Nottingham Spirk thrives on the ability to think differently

Innovation is about creativity and imagination — along with a little bit of structure. As the vice president of Nottingham Spirk, Bill Nottingham has helped countless companies design and develop products that have changed the world.

One of the keys to that success is the ability to harness the skills and talents of his team.

“Structure is important because at the end of the day, you have to have a plan and you have to deliver,” Nottingham says. “But you also need an opportunity to explore, experiment and play. That’s why we’ve created an atmosphere that eliminates a lot of those distractions. We have unlimited discretionary paid time off. People feel respected and relaxed, but they are also very passionate.”

The passion to create
Nottingham Spirk is the subject of this month’s Uniquely feature in conjunction with the ASPIRE 2017 conference, which gathers many of the region’s top entrepreneurial, dealmaking and investor communities.

Innovation is a big part of entrepreneurship, something that the duo of John Nottingham, who is Bill’s father, and John Spirk knew very well when they founded the firm back in 1972.

“They were classmates at the Cleveland Institute of Art,” Nottingham says. “They both turned down Fortune 500 job offers to start a company and it was all done by handshake. They won traveling scholarships and used the money to go to Europe. That’s where they created the concept around our company and the NS logo, which was designed on a napkin when they were in Milan.”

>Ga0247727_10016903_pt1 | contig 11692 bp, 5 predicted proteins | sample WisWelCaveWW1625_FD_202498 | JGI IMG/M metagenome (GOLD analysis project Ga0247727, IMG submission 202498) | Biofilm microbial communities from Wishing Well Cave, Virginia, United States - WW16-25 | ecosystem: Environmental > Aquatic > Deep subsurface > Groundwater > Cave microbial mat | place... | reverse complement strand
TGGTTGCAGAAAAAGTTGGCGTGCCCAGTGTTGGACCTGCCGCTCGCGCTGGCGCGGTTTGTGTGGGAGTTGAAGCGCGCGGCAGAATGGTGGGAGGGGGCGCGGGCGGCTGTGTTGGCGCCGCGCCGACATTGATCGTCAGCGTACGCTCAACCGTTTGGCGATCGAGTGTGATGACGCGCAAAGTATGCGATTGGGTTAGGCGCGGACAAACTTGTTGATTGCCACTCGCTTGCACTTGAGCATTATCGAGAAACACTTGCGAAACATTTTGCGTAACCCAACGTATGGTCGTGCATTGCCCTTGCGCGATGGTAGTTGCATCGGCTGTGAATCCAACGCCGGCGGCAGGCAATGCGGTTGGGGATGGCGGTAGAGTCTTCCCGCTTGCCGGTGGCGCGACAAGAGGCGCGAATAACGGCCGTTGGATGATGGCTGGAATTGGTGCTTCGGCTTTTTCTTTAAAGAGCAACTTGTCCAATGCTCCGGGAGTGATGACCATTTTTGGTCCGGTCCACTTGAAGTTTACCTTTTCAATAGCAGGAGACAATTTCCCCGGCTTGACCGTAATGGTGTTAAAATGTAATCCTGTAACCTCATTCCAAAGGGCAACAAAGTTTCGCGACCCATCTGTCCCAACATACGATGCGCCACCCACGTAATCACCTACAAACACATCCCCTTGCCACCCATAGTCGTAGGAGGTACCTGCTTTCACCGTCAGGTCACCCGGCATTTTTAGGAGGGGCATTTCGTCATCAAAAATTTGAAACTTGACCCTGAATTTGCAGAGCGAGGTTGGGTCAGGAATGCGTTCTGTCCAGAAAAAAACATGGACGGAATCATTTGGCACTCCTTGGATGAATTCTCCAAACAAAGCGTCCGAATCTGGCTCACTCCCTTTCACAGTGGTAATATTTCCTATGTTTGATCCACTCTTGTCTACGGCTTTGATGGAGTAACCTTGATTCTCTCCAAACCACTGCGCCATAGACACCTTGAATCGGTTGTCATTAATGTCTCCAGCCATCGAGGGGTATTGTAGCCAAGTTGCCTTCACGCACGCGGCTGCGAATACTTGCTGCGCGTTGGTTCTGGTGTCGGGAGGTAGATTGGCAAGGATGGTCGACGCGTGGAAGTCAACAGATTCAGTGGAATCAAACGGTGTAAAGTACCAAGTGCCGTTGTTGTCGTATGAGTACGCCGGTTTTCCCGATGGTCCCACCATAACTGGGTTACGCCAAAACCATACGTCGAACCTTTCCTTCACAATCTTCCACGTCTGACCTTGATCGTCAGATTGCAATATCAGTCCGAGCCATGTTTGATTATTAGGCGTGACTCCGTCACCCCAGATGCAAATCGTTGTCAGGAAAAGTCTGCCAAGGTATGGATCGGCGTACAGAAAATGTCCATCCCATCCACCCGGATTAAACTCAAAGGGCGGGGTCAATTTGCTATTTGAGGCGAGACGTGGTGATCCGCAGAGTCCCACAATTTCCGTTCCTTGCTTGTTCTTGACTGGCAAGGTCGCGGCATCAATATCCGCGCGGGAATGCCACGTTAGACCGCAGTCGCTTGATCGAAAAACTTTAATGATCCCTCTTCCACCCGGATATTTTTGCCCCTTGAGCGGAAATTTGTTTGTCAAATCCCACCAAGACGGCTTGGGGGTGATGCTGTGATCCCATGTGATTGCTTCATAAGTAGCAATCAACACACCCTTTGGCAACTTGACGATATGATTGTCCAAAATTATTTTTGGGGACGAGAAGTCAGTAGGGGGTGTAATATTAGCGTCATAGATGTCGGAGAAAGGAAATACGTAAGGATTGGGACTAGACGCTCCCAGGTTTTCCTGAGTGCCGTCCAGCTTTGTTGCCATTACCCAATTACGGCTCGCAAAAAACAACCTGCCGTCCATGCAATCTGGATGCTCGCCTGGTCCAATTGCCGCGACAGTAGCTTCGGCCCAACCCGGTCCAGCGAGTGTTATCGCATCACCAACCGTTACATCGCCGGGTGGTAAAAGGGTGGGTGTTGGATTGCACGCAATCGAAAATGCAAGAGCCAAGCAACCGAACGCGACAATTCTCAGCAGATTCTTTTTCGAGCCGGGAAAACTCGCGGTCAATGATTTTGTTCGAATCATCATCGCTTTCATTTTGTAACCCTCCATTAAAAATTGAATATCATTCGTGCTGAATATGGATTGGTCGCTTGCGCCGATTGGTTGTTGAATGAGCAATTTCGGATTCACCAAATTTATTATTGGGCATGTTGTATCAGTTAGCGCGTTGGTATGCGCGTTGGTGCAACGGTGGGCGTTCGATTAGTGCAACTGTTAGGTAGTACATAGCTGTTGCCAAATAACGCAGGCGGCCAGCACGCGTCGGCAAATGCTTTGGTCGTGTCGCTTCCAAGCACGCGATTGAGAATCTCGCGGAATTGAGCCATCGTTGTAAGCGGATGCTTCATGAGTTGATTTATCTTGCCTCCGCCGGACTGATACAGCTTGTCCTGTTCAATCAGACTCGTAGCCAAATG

The co-founders are still involved with the company to this day. The enduring success is a credit to the company’s approach to hiring people who want to stretch the boundaries of what can be done.

“One of the things we do in the hiring process is we ask, ‘Do you have a hobby?’” Nottingham says. “It’s a creative question. If someone has a hobby, they are passionate and they have things that they are interested in doing.”

Open to suggestion
Nottingham Spirk calls its process to innovate vertical integration.

“It’s kind of like a mini startup company on each project,” he says.

At the same time, the greatest ideas often come about when you least expect.

“It could be running into someone by the coffee machine or walking by someone’s desk,” Nottingham says. “Someone walks by and says, ‘What are you working on? Did you think of this?’ It’s about being open, available and social.”

Mark Scott is senior associate editor for Smart Business Cleveland